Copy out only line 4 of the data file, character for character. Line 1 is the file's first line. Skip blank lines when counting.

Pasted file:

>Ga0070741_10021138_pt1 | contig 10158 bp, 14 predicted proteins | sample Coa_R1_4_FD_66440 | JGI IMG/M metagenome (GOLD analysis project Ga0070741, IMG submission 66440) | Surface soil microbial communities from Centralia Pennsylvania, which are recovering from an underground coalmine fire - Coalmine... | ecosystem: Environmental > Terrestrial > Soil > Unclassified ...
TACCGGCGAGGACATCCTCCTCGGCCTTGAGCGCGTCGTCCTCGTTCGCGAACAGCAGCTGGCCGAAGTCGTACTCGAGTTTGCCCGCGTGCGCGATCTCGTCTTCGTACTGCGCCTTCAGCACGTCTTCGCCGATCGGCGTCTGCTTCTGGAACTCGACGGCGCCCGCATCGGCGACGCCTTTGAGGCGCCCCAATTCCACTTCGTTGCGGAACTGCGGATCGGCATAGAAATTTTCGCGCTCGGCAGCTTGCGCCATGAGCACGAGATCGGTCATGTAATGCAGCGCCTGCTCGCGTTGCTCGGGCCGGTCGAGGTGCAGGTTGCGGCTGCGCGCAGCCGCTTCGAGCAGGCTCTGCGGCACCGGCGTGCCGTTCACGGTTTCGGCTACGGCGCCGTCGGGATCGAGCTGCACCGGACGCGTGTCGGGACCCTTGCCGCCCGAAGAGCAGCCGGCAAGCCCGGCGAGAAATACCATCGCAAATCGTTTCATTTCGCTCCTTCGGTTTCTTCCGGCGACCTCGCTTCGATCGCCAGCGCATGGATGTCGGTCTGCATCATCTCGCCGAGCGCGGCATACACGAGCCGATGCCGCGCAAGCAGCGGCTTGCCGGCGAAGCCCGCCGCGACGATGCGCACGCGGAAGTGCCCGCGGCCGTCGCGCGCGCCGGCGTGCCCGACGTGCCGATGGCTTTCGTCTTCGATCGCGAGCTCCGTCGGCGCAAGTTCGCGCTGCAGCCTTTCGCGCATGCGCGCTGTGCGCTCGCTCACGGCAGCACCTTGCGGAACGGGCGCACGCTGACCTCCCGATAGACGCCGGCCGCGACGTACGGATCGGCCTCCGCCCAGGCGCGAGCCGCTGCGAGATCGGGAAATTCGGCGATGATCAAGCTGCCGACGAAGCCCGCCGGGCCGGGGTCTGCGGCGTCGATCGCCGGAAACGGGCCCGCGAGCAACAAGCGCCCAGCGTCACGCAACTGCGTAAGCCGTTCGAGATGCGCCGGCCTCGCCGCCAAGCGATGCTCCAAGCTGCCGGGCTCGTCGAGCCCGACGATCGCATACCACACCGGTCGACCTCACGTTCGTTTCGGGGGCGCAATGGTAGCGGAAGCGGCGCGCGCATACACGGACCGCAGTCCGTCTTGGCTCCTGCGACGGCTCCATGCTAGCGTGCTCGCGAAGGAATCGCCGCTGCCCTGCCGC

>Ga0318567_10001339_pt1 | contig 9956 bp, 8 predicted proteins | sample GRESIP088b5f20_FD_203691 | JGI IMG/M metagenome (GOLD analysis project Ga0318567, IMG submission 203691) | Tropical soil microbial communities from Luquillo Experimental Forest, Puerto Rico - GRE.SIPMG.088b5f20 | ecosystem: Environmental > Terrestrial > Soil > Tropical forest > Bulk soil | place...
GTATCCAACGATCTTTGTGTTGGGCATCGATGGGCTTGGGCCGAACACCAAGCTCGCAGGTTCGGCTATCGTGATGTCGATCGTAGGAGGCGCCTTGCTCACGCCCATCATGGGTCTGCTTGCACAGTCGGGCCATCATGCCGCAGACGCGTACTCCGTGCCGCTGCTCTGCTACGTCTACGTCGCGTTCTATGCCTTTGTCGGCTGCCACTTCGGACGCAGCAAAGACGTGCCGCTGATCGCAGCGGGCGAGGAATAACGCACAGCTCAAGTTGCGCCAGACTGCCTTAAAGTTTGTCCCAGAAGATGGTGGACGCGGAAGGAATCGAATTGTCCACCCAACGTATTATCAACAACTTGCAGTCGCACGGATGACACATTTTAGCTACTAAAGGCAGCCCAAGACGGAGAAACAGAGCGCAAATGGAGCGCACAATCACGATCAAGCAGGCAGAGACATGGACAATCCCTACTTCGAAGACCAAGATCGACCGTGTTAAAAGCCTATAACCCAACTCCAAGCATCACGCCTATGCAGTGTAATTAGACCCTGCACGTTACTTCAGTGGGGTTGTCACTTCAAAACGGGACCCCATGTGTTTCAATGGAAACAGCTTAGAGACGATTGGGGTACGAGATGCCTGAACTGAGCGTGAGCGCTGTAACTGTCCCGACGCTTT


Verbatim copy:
GTATCCAACGATCTTTGTGTTGGGCATCGATGGGCTTGGGCCGAACACCAAGCTCGCAGGTTCGGCTATCGTGATGTCGATCGTAGGAGGCGCCTTGCTCACGCCCATCATGGGTCTGCTTGCACAGTCGGGCCATCATGCCGCAGACGCGTACTCCGTGCCGCTGCTCTGCTACGTCTACGTCGCGTTCTATGCCTTTGTCGGCTGCCACTTCGGACGCAGCAAAGACGTGCCGCTGATCGCAGCGGGCGAGGAATAACGCACAGCTCAAGTTGCGCCAGACTGCCTTAAAGTTTGTCCCAGAAGATGGTGGACGCGGAAGGAATCGAATTGTCCACCCAACGTATTATCAACAACTTGCAGTCGCACGGATGACACATTTTAGCTACTAAAGGCAGCCCAAGACGGAGAAACAGAGCGCAAATGGAGCGCACAATCACGATCAAGCAGGCAGAGACATGGACAATCCCTACTTCGAAGACCAAGATCGACCGTGTTAAAAGCCTATAACCCAACTCCAAGCATCACGCCTATGCAGTGTAATTAGACCCTGCACGTTACTTCAGTGGGGTTGTCACTTCAAAACGGGACCCCATGTGTTTCAATGGAAACAGCTTAGAGACGATTGGGGTACGAGATGCCTGAACTGAGCGTGAGCGCTGTAACTGTCCCGACGCTTT